Medical technology plays a crucial role in the pathway of care by supporting patients from prevention through to diagnosis, treatment and their overall management of health
Medical technology, or medtech, is designed to help understand and improve people’s health. By improving the assessment of health risks, better managing long term conditions and supporting people to live longer, healthier and more independent lives, it can help to reduce health disparities across the UK. Examples of medtech include:
- equipment, tools, and devices used to diagnose and treat patients;
- medical devices used for diagnostics, in-vitro diagnostics (IVD), labs, and pharmaceuticals.
The medtech strategy, released by the government in February, outlines their plan to support the UK medtech sector to make sure the health and care system can reliably access safe, effective and innovative medical technologies and deliver the best outcomes for patients.
To do this, the strategy has three central objectives:
- The right product: products should be safe for all, clinically effective, innovative and sustainable to better meet patient needs, diagnosis and outcomes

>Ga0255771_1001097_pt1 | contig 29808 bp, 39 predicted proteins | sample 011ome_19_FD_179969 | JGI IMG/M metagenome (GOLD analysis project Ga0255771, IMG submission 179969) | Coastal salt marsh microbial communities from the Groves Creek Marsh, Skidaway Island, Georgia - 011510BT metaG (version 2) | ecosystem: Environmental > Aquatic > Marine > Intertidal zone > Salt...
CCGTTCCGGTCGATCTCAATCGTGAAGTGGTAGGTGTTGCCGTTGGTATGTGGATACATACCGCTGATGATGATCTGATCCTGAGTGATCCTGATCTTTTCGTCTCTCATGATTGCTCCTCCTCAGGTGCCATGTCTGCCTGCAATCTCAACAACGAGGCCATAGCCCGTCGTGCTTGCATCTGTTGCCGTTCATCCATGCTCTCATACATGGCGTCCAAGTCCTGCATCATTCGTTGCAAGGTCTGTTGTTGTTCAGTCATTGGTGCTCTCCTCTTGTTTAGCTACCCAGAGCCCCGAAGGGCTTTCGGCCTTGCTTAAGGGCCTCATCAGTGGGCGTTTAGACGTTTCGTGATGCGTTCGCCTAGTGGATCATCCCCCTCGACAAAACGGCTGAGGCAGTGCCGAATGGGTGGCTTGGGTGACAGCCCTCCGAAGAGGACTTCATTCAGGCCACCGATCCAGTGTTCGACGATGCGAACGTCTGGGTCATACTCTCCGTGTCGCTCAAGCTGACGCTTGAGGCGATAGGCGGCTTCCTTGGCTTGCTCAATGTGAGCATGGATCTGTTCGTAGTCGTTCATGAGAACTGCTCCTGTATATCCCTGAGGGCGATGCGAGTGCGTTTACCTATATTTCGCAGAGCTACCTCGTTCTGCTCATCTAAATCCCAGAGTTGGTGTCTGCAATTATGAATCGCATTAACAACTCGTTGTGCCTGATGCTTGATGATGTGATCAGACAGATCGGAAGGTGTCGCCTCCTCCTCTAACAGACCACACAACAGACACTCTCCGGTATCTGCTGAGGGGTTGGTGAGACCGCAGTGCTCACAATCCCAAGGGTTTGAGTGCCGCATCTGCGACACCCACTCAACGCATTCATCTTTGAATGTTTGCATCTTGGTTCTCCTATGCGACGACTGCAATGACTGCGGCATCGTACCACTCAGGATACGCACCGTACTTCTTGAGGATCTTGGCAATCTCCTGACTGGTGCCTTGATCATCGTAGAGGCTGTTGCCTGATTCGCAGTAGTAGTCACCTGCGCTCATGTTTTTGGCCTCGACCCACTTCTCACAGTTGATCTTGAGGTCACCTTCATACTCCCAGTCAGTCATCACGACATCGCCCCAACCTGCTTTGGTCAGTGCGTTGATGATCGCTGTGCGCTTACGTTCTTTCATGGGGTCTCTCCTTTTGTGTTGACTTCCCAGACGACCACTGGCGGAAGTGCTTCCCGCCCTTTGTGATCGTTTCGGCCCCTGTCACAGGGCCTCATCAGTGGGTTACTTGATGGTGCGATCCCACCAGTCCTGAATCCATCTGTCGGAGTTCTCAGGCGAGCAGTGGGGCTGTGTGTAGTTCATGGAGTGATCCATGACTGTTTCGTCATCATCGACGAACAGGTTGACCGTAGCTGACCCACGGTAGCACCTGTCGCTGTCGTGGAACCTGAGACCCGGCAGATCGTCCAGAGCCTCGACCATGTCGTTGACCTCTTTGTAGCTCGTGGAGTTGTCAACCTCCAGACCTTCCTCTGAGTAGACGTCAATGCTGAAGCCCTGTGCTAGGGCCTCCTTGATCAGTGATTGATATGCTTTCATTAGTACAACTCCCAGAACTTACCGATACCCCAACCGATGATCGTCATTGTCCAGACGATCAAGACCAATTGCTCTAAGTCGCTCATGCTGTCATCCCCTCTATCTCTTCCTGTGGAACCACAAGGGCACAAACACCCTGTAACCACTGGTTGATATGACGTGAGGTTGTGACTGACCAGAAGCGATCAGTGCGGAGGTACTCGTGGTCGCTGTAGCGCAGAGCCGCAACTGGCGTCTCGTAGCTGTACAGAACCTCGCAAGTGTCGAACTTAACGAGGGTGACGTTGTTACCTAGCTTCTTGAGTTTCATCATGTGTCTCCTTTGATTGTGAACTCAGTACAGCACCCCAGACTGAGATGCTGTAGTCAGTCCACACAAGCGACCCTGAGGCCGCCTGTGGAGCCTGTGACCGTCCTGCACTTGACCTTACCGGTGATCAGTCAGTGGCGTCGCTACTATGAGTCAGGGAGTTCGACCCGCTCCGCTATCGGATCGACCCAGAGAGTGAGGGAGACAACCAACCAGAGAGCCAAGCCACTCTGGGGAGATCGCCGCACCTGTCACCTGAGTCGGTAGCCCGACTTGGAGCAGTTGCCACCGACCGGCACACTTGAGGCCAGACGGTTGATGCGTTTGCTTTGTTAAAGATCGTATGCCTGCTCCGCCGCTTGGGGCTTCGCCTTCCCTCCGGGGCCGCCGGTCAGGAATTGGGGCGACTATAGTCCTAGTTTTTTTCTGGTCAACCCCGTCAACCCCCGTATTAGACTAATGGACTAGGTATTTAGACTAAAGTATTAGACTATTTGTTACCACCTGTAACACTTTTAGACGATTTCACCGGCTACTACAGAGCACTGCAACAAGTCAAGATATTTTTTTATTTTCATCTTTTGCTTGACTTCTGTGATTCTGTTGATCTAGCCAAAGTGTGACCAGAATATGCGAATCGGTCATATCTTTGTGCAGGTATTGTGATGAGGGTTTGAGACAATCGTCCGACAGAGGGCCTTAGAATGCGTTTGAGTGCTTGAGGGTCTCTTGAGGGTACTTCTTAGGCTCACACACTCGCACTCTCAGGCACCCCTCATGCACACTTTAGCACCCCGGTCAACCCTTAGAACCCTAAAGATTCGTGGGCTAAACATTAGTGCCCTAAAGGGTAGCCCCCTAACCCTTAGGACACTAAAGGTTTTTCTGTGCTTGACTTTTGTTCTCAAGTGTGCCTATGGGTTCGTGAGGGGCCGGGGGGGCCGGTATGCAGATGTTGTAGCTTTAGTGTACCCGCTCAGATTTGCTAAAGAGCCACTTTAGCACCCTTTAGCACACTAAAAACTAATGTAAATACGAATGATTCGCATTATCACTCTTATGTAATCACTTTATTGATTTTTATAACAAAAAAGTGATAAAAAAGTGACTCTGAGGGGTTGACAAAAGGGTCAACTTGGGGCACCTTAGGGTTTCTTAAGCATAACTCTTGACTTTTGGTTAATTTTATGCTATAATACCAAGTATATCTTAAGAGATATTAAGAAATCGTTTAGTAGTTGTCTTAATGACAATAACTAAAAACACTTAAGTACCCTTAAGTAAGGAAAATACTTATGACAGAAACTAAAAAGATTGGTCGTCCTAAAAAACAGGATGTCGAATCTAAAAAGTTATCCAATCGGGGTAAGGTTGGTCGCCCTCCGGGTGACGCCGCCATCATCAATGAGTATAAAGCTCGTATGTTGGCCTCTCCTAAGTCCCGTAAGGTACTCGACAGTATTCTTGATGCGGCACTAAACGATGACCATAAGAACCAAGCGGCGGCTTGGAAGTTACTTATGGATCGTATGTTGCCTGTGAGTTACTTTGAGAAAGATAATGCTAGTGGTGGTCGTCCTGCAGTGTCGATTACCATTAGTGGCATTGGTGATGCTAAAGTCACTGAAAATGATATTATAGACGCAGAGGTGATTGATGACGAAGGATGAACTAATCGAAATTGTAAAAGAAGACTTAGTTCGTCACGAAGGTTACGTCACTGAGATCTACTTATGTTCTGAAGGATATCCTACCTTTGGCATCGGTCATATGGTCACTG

- The right price: the products must have value for money, be outcome-focused, be affordable across the whole patient pathway and use quality data to ensure prices are reasonable for both the health system and sustainable for suppliers
- The right place: there should be easy access to products, they should be regularly available, east to adopt and resilient to avoid the need to regularly replace them.
On top of that, the strategy outlines four key priorities:
- Priority one: to ensure a resilience and continuity of supply.
- Priority two: tofoster innovative and dynamic markets.
- Priority three: to enable infrastructure.
- Priority four: to meet the needs of specific market focuses.
For patients, the medtech strategy aims to support patients through their healthcare journey by reducing waiting times, speeding up diagnosis and improving the ways patients are treated and supported.
The implementation plan to deliver on this strategy will be published later this year. It will include a review of the £1bn spent on appliances in primary care, new comparison tools to enable better decision making when purchasing to achieve the best results for patients and collaborate with the industry to ensure the availability of key products to keep patients safe.